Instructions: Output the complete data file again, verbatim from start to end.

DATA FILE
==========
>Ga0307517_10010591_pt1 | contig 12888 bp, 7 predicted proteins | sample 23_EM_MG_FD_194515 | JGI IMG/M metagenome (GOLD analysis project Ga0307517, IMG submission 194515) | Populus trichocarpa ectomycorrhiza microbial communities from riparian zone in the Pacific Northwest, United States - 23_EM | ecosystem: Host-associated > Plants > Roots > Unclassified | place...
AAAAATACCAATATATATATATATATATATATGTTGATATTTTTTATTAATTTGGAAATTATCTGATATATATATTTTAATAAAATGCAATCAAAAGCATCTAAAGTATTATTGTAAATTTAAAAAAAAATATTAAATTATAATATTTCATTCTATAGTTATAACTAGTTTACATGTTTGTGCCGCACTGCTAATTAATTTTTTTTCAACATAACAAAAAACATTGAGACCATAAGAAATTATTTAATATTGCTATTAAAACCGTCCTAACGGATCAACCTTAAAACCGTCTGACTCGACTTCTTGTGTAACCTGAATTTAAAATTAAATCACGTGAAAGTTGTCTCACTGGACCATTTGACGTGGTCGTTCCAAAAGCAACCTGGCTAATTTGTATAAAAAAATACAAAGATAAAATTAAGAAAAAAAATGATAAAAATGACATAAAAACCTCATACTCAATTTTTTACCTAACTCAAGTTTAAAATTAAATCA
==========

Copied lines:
>Ga0307517_10010591_pt1 | contig 12888 bp, 7 predicted proteins | sample 23_EM_MG_FD_194515 | JGI IMG/M metagenome (GOLD analysis project Ga0307517, IMG submission 194515) | Populus trichocarpa ectomycorrhiza microbial communities from riparian zone in the Pacific Northwest, United States - 23_EM | ecosystem: Host-associated > Plants > Roots > Unclassified | place...
AAAAATACCAATATATATATATATATATATATGTTGATATTTTTTATTAATTTGGAAATTATCTGATATATATATTTTAATAAAATGCAATCAAAAGCATCTAAAGTATTATTGTAAATTTAAAAAAAAATATTAAATTATAATATTTCATTCTATAGTTATAACTAGTTTACATGTTTGTGCCGCACTGCTAATTAATTTTTTTTCAACATAACAAAAAACATTGAGACCATAAGAAATTATTTAATATTGCTATTAAAACCGTCCTAACGGATCAACCTTAAAACCGTCTGACTCGACTTCTTGTGTAACCTGAATTTAAAATTAAATCACGTGAAAGTTGTCTCACTGGACCATTTGACGTGGTCGTTCCAAAAGCAACCTGGCTAATTTGTATAAAAAAATACAAAGATAAAATTAAGAAAAAAAATGATAAAAATGACATAAAAACCTCATACTCAATTTTTTACCTAACTCAAGTTTAAAATTAAATCA